Professional thieves tend to hang around hotels and resorts, especially the lobbies, looking for tourists and travelers that are easy pickings. Here are some travel tips that may help you feel more safe and secure in your hotel room when you are traveling, or are on vacation.
First of all, the lobbies of hotels and resorts should never be considered secure, even the upscale ones. They are all easy pickings for opportunistic luggage thieves, especially at peak times when the hotel reception staff is extremely busy with new guests arriving and other guests that are trying to check out. Never leave your luggage unguarded unless you know for sure that it being looked after by a bellman.
If you are having a bite to eat in a hotel restaurant, especially a buffet, never leave your laptop, briefcase, or handbag unguarded to get a drink or something more to eat. It takes thieves only a split second to make off with them. It is impossible for the hotel staff to be constantly on the lookout for these criminals.
When booking your room, try to book one that is on the second, third, fourth, or fifth floors, as ground floor hotel rooms are more susceptible to break ins. Keep in mind that rooms above the fifth floor may not be accessible by many fire engine ladders if a fire breaks out in the hotel.
Always check to make sure that the door to your room locks properly, and that the windows and sliding doors open, but also lock securely. Most hotels use electronic card keys for their hotel room doors as they offer more security than the standard metal keys. Don’t carry you key card in its folder if the folder has the room number on it. Write down the room number on a piece of paper, keep it on your person when you go out, and leave the folder in your room.
Always identify unexpected staff or visitors to your room before opening the door. Call the front desk if in doubt as to the authenticity of that person. It is advisable to not give out your room number to anyone that you don’t know and trust.
It may not be a good idea to hang a “please clean the room” sign on the door knob when you go out, as it signals to a would be thief that there is probably no one in the room.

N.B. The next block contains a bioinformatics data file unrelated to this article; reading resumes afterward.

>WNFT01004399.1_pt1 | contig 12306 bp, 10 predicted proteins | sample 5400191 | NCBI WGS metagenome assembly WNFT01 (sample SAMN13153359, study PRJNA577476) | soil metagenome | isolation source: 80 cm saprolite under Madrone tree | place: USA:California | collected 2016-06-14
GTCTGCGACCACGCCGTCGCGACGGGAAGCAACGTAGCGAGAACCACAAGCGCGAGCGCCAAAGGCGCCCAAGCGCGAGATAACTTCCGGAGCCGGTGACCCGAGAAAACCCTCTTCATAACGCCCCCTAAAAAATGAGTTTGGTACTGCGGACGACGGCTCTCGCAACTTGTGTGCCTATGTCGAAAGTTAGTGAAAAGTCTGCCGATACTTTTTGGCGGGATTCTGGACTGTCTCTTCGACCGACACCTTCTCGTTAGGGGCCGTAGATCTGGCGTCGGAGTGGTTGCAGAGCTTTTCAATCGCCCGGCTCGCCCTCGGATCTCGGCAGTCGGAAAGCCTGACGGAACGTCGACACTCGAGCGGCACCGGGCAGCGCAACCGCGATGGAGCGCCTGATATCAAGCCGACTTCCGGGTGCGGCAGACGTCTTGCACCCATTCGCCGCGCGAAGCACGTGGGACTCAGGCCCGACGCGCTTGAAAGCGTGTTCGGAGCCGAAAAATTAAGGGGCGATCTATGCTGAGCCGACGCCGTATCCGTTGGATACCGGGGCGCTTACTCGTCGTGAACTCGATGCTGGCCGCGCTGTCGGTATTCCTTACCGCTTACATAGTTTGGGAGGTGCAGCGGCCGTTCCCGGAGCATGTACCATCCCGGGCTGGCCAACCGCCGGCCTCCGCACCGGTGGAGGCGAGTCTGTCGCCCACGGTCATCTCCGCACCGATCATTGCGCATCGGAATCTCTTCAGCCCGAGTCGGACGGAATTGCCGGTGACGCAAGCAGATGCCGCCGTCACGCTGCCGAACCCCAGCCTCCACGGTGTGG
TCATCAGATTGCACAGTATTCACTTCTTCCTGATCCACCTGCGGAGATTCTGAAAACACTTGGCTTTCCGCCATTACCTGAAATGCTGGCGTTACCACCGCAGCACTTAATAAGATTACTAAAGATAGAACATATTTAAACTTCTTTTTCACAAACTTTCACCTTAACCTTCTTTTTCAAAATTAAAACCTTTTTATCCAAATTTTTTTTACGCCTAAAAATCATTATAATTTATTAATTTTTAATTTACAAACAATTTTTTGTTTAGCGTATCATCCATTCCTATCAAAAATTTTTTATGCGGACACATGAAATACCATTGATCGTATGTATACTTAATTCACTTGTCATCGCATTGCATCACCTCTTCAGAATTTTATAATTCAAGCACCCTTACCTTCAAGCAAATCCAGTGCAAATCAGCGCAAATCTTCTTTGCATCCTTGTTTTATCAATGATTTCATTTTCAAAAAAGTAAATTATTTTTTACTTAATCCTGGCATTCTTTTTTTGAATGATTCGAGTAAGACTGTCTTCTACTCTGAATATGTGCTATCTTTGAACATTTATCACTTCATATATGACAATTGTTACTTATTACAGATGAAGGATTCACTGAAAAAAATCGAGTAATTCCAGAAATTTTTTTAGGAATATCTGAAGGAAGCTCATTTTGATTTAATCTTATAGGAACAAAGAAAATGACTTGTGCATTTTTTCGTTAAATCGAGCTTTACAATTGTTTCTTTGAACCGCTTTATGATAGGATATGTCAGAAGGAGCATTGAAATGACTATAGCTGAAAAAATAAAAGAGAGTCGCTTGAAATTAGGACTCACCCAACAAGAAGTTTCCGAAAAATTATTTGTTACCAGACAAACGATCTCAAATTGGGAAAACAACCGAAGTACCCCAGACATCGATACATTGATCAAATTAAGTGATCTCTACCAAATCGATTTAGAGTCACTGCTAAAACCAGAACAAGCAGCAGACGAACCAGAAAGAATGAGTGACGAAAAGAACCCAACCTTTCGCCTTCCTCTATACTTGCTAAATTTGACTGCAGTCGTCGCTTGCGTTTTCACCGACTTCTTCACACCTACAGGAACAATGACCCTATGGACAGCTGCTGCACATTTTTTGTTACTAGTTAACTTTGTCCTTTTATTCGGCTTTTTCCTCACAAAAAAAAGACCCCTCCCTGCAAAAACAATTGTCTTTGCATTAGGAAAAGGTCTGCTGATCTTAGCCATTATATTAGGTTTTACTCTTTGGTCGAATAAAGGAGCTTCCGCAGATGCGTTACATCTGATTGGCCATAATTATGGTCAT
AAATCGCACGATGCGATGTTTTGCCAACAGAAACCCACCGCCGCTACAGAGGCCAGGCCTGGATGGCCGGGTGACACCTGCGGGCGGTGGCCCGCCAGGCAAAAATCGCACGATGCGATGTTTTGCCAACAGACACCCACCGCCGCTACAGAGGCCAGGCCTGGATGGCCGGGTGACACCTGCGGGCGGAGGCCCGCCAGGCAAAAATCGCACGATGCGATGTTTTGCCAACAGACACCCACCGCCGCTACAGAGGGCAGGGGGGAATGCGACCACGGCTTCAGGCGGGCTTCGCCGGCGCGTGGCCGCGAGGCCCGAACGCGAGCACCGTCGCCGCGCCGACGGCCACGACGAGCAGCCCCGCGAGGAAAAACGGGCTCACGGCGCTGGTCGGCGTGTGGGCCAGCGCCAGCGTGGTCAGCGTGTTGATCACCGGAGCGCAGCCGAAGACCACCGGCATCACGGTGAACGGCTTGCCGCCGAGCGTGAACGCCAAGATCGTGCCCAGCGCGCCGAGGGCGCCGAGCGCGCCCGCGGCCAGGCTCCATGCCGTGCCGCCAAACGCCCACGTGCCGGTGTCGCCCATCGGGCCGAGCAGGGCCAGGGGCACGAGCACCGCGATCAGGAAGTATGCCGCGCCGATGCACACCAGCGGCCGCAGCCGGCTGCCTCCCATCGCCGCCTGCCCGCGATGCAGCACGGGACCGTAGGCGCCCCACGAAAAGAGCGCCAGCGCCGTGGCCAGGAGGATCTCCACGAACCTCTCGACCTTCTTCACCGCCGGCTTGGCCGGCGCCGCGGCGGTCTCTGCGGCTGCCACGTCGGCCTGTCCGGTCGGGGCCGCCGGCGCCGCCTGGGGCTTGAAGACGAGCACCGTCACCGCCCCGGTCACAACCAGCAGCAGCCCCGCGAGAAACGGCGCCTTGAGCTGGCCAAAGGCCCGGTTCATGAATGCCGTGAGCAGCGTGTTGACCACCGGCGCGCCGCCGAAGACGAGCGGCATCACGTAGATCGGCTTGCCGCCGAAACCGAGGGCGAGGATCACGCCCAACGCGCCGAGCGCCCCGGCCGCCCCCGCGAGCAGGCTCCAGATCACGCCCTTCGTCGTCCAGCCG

Don’t assume that your hotel room door is locked just because it closes automatically when you go out. Check to make sure that it has really locked. If your room has a balcony make sure the sliding glass door is also locked as it may be possible for someone to climb on to your balcony from a balcony beside, above or below yours.
Do not leave any valuables lying around in plain view in your hotel room. They may be too tempting for some cleaning staff to resist. Place any small valuables in your in-room safe if there is one. Keep in mind that safes that use metal keys are not as secure as the ones that use electronic key cards.
The next best bet if there is no safe in your room is to lock your small valuables in your largest suitcase when you go out. Locked, hard sided luggage offers the best security. Some travelers even use duct tape to secure small valuables to the underside of the hotel room furniture.
Always use your door’s deadbolt or chain lock at night before you go to sleep or if you feel like taking a nap.
There is a small, inexpensive, battery-operated, motion-sensitive, burglar alarm that can be hung on the inside hotel door knob, or there is a wedge-shaped alarm that you can wedge under the door that accomplishes the same thing. If someone tries to open your door, the alarm will sound.
There are two less sophisticated methods you could use. You can move a chair in front of the hotel door and place the back rest under the knob, or wedge a standard rubber door stopper under the door. Either of these two methods are also effective.
When you pack and get ready to check out of your hotel, don’t forget to empty your room safe. And last but not least, count the number of pieces of luggage when you check out and make sure that everything has been put in your taxi.
Dorothy Yamich has a passion for travel. She has lived and traveled extensively throughout Europe as well as traveled in North America, Central America, and the Caribbean. She is a travel consultant and specializes in luxury cruises as well as vacation packages. If you are looking for information on cheap airfares, fabulous discounted luxury cruises and great holiday deals, visit: http://www.traveltipsguide.com